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The Home Depot data breach is huge, and yet the general public seems frustratingly unconcerned about it.
Who should worry about data breaches?
You as an individual are at risk. Your bank account is at risk. Your credit is at risk. You're at risk in ways you never thought about.
Merchants are at risk, maybe to the tune of tens of billions of dollars.
Banks are at risk. In fact, the whole financial system could be at risk.
And we hate to think about it, but the entire country is at risk.
And then there's the security implications of breaches of critical U.S. infrastructure imply. And the global geopolitical implications of cyberwar.
We know that's all out there, but today I'm going to put a single data breach under a microscope.
So, put on your lab coats and let's get started…
The E-Castle Walls Are Coming Down
Today, I'm focusing on basic credit and debit transactions.
They're not basic anymore.
The electronic world we've constructed isn't impenetrable. In fact, it's pretty porous.
Almost every day businesses are attacked by hackers, by malware, by criminals intent on stealing proprietary information, trade secrets, and customer information. They're going after our payment card numbers, passwords, addresses – anything they need in order to steal or make money.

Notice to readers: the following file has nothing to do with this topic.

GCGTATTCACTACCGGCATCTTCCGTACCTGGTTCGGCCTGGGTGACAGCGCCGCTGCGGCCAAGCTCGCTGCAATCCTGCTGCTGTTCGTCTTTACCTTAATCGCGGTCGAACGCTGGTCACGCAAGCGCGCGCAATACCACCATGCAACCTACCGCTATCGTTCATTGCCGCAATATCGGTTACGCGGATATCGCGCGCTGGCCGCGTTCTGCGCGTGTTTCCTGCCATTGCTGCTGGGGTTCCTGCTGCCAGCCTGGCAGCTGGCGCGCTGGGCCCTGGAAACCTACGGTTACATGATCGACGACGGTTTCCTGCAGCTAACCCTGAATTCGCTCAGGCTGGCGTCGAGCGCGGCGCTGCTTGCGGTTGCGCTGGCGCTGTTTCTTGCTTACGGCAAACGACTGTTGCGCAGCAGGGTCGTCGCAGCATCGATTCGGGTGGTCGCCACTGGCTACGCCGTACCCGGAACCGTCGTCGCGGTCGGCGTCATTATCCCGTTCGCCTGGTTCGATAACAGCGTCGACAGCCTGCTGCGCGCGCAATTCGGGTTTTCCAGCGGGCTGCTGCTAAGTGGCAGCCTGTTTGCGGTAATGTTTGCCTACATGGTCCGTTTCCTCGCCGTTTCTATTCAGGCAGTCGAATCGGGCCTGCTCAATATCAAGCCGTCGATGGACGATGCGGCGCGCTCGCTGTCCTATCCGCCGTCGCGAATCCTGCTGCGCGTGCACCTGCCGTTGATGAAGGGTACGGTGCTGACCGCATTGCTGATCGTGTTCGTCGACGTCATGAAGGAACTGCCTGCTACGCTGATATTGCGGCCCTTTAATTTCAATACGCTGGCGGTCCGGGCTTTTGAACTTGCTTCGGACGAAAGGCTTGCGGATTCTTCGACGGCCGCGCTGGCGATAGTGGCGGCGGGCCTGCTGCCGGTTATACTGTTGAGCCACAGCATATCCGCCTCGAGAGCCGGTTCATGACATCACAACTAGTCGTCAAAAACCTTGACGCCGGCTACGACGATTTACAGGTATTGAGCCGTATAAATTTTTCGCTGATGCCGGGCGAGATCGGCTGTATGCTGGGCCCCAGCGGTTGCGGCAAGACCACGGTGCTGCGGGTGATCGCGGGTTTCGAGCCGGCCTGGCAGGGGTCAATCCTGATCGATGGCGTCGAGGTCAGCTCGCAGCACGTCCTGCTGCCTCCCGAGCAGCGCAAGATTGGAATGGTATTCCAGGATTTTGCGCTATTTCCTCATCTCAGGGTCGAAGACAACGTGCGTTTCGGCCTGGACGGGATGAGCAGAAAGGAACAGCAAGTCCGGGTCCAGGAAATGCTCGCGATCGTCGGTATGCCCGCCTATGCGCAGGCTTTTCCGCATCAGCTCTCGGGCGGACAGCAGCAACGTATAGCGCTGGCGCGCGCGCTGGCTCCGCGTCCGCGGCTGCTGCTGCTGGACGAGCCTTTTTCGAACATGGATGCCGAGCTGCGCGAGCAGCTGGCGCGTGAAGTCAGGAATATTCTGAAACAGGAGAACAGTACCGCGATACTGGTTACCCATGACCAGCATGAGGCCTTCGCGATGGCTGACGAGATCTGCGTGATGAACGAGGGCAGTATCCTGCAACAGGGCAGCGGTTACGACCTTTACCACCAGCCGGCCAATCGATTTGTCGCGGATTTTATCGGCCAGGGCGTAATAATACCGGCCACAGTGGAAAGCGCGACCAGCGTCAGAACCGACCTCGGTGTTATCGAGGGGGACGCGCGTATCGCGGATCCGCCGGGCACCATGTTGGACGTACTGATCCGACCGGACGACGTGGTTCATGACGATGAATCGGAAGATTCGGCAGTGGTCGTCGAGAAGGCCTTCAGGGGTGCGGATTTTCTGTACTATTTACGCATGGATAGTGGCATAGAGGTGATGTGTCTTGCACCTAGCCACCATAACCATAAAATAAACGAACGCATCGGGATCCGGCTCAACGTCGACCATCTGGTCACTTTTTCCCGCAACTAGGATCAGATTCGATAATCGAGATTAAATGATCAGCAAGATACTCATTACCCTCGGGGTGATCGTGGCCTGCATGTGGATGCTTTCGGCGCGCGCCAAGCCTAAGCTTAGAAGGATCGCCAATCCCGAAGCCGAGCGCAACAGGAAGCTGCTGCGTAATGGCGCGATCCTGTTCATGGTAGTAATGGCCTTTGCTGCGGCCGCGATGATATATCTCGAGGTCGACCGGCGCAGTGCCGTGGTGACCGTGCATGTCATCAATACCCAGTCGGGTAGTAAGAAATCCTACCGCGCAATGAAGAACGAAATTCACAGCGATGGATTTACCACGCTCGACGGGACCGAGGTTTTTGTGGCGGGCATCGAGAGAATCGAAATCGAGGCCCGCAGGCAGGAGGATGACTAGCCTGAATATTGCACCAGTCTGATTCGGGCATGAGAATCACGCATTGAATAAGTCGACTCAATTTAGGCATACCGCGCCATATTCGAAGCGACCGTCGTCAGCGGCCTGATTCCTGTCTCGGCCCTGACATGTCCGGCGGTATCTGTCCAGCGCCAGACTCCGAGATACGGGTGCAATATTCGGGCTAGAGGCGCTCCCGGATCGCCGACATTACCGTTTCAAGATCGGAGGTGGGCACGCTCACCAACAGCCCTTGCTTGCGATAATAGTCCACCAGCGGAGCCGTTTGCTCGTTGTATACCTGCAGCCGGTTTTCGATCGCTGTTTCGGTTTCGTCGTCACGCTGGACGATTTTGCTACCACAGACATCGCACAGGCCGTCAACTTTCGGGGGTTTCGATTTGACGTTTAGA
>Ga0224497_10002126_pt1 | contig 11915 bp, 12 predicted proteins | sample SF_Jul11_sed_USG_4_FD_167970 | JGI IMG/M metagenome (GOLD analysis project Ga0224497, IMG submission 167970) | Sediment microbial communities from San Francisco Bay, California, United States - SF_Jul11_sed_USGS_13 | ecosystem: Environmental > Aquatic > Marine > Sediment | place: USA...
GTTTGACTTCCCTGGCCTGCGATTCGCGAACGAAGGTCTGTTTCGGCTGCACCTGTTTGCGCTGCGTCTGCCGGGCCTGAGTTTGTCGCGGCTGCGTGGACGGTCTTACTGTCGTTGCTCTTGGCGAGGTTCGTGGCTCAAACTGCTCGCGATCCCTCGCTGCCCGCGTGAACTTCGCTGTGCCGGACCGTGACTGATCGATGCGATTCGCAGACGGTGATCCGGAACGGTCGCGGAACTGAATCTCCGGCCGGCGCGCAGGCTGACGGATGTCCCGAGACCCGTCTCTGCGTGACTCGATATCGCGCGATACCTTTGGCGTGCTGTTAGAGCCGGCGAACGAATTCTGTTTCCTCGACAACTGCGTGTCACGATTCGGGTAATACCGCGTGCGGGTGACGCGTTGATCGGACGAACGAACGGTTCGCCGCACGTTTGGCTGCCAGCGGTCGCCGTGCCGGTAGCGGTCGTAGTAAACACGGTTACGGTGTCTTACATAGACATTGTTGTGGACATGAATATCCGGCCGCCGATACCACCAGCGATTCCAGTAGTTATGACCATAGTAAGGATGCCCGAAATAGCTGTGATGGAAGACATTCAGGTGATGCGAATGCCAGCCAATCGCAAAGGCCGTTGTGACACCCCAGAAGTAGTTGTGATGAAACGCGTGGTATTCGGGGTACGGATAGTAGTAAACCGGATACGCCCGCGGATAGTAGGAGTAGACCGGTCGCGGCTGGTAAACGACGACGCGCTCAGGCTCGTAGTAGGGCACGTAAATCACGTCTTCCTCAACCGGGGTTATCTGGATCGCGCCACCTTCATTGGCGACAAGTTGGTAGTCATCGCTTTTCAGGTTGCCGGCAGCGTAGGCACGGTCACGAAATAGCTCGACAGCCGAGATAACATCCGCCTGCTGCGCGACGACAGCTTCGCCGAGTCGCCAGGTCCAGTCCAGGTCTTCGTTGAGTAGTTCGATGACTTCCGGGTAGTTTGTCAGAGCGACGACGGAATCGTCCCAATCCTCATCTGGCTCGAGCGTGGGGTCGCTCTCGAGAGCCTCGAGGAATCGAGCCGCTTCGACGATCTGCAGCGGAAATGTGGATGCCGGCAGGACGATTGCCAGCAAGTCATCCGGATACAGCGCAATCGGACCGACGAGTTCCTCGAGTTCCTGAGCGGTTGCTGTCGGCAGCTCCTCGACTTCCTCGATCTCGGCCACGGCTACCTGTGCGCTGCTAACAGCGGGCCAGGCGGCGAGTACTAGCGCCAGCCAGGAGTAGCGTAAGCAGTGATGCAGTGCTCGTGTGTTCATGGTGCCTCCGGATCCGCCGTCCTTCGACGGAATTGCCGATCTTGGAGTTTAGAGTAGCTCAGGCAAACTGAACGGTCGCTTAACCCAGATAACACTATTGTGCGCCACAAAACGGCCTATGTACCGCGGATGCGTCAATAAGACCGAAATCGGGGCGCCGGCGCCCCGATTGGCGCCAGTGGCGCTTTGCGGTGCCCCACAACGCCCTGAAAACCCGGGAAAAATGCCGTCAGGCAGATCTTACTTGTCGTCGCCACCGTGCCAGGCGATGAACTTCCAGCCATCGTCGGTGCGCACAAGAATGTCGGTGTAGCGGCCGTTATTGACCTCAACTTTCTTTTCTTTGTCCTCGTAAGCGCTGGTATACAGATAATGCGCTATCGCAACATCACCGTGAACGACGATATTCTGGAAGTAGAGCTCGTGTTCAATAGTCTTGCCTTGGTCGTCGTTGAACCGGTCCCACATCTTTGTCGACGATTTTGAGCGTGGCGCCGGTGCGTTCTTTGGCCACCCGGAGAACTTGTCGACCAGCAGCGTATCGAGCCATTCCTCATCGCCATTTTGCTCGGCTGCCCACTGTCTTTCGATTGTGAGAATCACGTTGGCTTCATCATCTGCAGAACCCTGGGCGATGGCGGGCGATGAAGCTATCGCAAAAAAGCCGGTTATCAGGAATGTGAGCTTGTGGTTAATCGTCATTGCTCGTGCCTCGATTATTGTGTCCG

Corporate and government data breaches are so common now that there's a website dedicated to what's happening: www.DataBreachToday.com.
The more recent Home Depot breach dwarfs the one last year at Target. So let's zero in on what happened at the hardware giant and what's going to happen in the future.
The Home Depot Data Breach Was Massive
Home Depot's more than 2,000 North American stores were all affected. Some 56 million Home Depot customers' payment cards were exposed – about 40 million Target customers' cards were breached.
Needless to say, the lawsuits are starting to fly.
About the Author
Shah Gilani is the Event Trading Specialist for Money Map Press. He provides specific trading recommendations in Capital Wave Forecast, where he predicts gigantic "waves" of money forming and shows you how to play them for the biggest gains. In Zenith Trading Circle Shah reveals the worst companies in the markets - right from his coveted Bankruptcy Almanac - and how readers can trade them over and over again for huge gains. He also writes our most talked-about publication, Wall Street Insights & Indictments, where he reveals how Wall Street's high-stakes game is really played.